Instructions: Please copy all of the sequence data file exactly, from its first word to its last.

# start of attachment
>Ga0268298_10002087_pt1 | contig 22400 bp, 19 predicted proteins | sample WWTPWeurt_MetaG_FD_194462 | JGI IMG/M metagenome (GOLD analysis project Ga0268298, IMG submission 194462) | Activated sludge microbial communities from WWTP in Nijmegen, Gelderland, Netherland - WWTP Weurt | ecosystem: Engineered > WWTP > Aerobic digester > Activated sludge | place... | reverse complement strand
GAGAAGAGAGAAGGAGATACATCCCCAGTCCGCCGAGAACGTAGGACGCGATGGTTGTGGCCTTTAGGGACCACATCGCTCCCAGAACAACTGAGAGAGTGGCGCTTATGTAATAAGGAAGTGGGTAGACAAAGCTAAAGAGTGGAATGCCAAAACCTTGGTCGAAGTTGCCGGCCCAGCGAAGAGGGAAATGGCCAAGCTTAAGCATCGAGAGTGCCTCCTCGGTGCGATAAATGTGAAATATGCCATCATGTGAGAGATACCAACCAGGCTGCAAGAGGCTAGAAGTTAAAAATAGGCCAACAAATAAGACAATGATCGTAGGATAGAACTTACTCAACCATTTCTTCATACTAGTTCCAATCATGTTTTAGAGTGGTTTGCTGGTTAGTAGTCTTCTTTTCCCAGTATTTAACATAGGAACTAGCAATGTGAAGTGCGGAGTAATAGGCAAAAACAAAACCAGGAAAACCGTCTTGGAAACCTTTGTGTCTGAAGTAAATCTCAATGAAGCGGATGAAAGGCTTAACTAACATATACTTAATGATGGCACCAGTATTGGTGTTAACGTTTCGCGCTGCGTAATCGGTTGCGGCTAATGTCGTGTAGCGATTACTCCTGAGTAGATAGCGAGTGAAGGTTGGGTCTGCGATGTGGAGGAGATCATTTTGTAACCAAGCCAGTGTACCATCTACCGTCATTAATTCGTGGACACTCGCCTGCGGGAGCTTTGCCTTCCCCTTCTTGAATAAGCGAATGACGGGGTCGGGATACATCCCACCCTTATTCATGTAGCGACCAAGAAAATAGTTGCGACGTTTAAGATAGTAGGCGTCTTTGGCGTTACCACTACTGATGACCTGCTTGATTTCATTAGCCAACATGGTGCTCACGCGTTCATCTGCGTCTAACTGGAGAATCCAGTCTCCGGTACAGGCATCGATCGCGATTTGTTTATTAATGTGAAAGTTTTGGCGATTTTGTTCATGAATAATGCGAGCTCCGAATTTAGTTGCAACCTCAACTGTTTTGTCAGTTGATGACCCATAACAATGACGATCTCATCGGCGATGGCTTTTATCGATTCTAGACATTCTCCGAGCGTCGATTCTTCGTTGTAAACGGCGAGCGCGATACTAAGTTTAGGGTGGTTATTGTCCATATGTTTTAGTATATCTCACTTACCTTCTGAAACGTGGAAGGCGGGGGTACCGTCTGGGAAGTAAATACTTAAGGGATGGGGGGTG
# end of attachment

>Ga0268298_10002087_pt1 | contig 22400 bp, 19 predicted proteins | sample WWTPWeurt_MetaG_FD_194462 | JGI IMG/M metagenome (GOLD analysis project Ga0268298, IMG submission 194462) | Activated sludge microbial communities from WWTP in Nijmegen, Gelderland, Netherland - WWTP Weurt | ecosystem: Engineered > WWTP > Aerobic digester > Activated sludge | place... | reverse complement strand
GAGAAGAGAGAAGGAGATACATCCCCAGTCCGCCGAGAACGTAGGACGCGATGGTTGTGGCCTTTAGGGACCACATCGCTCCCAGAACAACTGAGAGAGTGGCGCTTATGTAATAAGGAAGTGGGTAGACAAAGCTAAAGAGTGGAATGCCAAAACCTTGGTCGAAGTTGCCGGCCCAGCGAAGAGGGAAATGGCCAAGCTTAAGCATCGAGAGTGCCTCCTCGGTGCGATAAATGTGAAATATGCCATCATGTGAGAGATACCAACCAGGCTGCAAGAGGCTAGAAGTTAAAAATAGGCCAACAAATAAGACAATGATCGTAGGATAGAACTTACTCAACCATTTCTTCATACTAGTTCCAATCATGTTTTAGAGTGGTTTGCTGGTTAGTAGTCTTCTTTTCCCAGTATTTAACATAGGAACTAGCAATGTGAAGTGCGGAGTAATAGGCAAAAACAAAACCAGGAAAACCGTCTTGGAAACCTTTGTGTCTGAAGTAAATCTCAATGAAGCGGATGAAAGGCTTAACTAACATATACTTAATGATGGCACCAGTATTGGTGTTAACGTTTCGCGCTGCGTAATCGGTTGCGGCTAATGTCGTGTAGCGATTACTCCTGAGTAGATAGCGAGTGAAGGTTGGGTCTGCGATGTGGAGGAGATCATTTTGTAACCAAGCCAGTGTACCATCTACCGTCATTAATTCGTGGACACTCGCCTGCGGGAGCTTTGCCTTCCCCTTCTTGAATAAGCGAATGACGGGGTCGGGATACATCCCACCCTTATTCATGTAGCGACCAAGAAAATAGTTGCGACGTTTAAGATAGTAGGCGTCTTTGGCGTTACCACTACTGATGACCTGCTTGATTTCATTAGCCAACATGGTGCTCACGCGTTCATCTGCGTCTAACTGGAGAATCCAGTCTCCGGTACAGGCATCGATCGCGATTTGTTTATTAATGTGAAAGTTTTGGCGATTTTGTTCATGAATAATGCGAGCTCCGAATTTAGTTGCAACCTCAACTGTTTTGTCAGTTGATGACCCATAACAATGACGATCTCATCGGCGATGGCTTTTATCGATTCTAGACATTCTCCGAGCGTCGATTCTTCGTTGTAAACGGCGAGCGCGATACTAAGTTTAGGGTGGTTATTGTCCATATGTTTTAGTATATCTCACTTACCTTCTGAAACGTGGAAGGCGGGGGTACCGTCTGGGAAGTAAATACTTAAGGGATGGGGGGTG